REAL LIFE STORIES
Linda, Wales

My tips are to: Be resilient, stay positive, be pragmatic, stay active and be more social. Read my journey out of loneliness – I hope it helps you.

I had no idea that I would become one of those people referred to in surveys where they say three quarters of older people in the UK are lonely. (Survey carried out by Jo Cox, Commission on Loneliness). About 7 in 10 respondents – average age 63 – I’m 64 – said close friends and family would be surprised to hear they felt lonely. This is now seen as a serious public health issue. Triggers include bereavement, retirement, serious ill health and children leaving home. I can tick all 4 boxes!

My personality is one where I am determined, loyal, generous, well organized, firm but fair. Im passionate about things particularly if they mean a lot to me. My management style was a “thruster organizer” – I was always busy, and I loved a challenge.

If someone had told me in my late 40s, that just 20 years on I would be in this situation I don’t think I would have believed them. Back then, my life was so different, Mam and Dad were alive; my brother and his wife were happy with their daughter; my younger brother and his wife were happy too; I was married to my second husband and had a lovely son, then aged 10 years.

Tragedy first struck in 1999 when my brother died of a heart attack at home with his young 17 year old daughter there. What a traumatic effect on the whole family but particularly my parents. I was the one who had to tell them he had died, something I never got over and to this day I don’t think I’ve grieved for his loss properly because I was looking after my parents, his wife and my niece.

My wonderful son went off to University and I then experienced the “empty nest” syndrome as well.

In 2003, my mother, who had been ill with various ailments most of her life, died after another illness in hospital. This left us totally rudderless as she kept our family together with her love and kindness. Now I had my Dad to look after too and we lived about 50 mins away from each other. I spoke to him at least two or three times a day and visited him twice a week. During this time unfortunately, my husband and I split up, because we realised we could not live together anymore. We bought houses near to each other, about 10 mins away so that we could stay in touch.

In 2005, I had a major back operation and my ex-husband was marvelous as he was a consultant so knew how to care for me. Bad luck struck again in 2006, when I was diagnosed with breast cancer and he was diagnosed with prostate cancer. He was told he only had 6-9 months to live so I went to live with him until he passed away in March 2009. I was now totally alone, as my son was living and working in London with his lovely wife.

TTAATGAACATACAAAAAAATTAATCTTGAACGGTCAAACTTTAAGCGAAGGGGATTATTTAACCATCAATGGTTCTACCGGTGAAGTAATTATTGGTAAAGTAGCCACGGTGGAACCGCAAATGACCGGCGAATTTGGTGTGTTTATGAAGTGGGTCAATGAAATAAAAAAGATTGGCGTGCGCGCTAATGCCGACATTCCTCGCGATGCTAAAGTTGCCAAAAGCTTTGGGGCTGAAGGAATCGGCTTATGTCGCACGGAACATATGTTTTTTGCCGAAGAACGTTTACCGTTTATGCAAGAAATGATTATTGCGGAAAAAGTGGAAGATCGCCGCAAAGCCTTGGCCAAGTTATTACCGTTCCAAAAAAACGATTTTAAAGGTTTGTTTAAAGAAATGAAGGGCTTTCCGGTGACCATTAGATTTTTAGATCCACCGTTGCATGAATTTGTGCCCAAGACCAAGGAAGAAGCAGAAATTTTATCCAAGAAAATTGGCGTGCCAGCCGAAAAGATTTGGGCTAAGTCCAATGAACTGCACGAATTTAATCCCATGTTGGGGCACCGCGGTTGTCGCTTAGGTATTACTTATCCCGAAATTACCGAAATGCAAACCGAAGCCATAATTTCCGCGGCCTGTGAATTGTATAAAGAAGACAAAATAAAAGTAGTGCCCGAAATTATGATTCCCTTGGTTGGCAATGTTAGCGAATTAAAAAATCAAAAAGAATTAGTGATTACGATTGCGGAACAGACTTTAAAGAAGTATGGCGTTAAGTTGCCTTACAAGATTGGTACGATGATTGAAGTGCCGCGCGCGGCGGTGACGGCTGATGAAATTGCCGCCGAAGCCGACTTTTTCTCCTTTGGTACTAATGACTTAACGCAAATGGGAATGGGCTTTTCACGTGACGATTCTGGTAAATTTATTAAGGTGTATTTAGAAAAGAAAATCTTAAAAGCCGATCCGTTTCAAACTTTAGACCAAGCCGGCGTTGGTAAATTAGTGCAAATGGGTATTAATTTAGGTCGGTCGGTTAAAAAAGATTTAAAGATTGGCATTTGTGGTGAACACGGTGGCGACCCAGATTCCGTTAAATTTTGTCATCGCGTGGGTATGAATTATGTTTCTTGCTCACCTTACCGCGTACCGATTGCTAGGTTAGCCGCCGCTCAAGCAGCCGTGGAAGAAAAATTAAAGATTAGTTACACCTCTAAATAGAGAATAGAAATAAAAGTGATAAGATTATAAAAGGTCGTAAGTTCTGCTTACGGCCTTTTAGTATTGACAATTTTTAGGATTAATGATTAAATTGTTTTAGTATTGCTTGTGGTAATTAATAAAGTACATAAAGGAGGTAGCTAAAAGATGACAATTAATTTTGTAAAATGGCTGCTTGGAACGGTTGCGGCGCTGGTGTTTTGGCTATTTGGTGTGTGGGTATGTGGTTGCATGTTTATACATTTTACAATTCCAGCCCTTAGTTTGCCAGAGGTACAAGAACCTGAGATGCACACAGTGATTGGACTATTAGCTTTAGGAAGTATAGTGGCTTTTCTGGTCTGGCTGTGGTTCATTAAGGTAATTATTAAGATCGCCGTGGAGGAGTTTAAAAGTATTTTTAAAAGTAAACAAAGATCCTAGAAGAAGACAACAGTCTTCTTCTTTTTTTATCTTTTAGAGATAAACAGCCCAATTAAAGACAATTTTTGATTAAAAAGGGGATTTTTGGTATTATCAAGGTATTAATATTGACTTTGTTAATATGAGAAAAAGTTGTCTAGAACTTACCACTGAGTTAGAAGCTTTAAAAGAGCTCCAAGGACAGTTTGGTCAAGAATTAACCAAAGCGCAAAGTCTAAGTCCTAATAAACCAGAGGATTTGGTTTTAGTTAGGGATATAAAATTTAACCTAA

Yes, these were terrible life challenges, but what should I do? I couldn’t magic a new family out of thin air so I had to do something. In 2013 I also decided, due to ill health, that I would retire after 40 years’ in the Civil Service. I guess I now made myself more lonely, but would staying in work have been any better? I had worked very hard all my working life, with a team of 80 plus staff, working in the UK and the EU, but it was too stressful to stay.

Words like being resilient, positive, practical, active and be social come to mind. I decided I needed to be able to look forward to something every day. My first thing was to buy a diary! I much prefer a paper and set about filling the days in a different way. I offered to help in two local schools assisting with children with reading and learning difficulties and I’m still doing that one day a week, four year on. It’s very rewarding and I enjoy being able to help the children.

My friend has a small child and needed some help with after school activities and at half term time so I’m helping out there and again I’ve been doing that for some years. They treat me as part of the family and that’s wonderful.

My church, where I used to live, is being renovated and I was asked if I would like to be part of the renovation project which I am. I’m the Secretary for the project but I also do all the admin work for the Parish as a whole as we now have a small office in the adjoining coffee shop and the work has increased tremendously over the past 2 years.

And exercise! I was also told by my consultant that because of my back problem, one of the activities I could do to help was to swim! I hadn’t been swimming since I had an accident at 12 years l’d and wasn’t sure I even could swim, so what was I going to do. I was determined to learn to swim so I found myself a personal trainer and he was wonderful and extremely patient and after 6 months I could swim. Now I have joined a local gym and swim whenever I can.

So yes, I have had to be resilient, stay positive, be pragmatic, stay active and be more social. So, thinking about loneliness, have these attributes helped and I honestly think they have. I have an amazing group of friends and we try and meet socially as often as we can. Some I meet every week, others because they have busy lives, maybe once a month. I know I can count on them.

Honestly, can I say I never feel lonely, of course not, but when I do, I try to think about all the things that I will probably be doing over the next few days Ill call a friend to say hello as I do have some that are also on their own; do some cooking which I love or just find a nice film to watch or read some of my current book. My philosophy is you have to take control of your life and try your very best to make the most of what you have, what you can generate around you and you’ll be surprised as what comes back to you.

 

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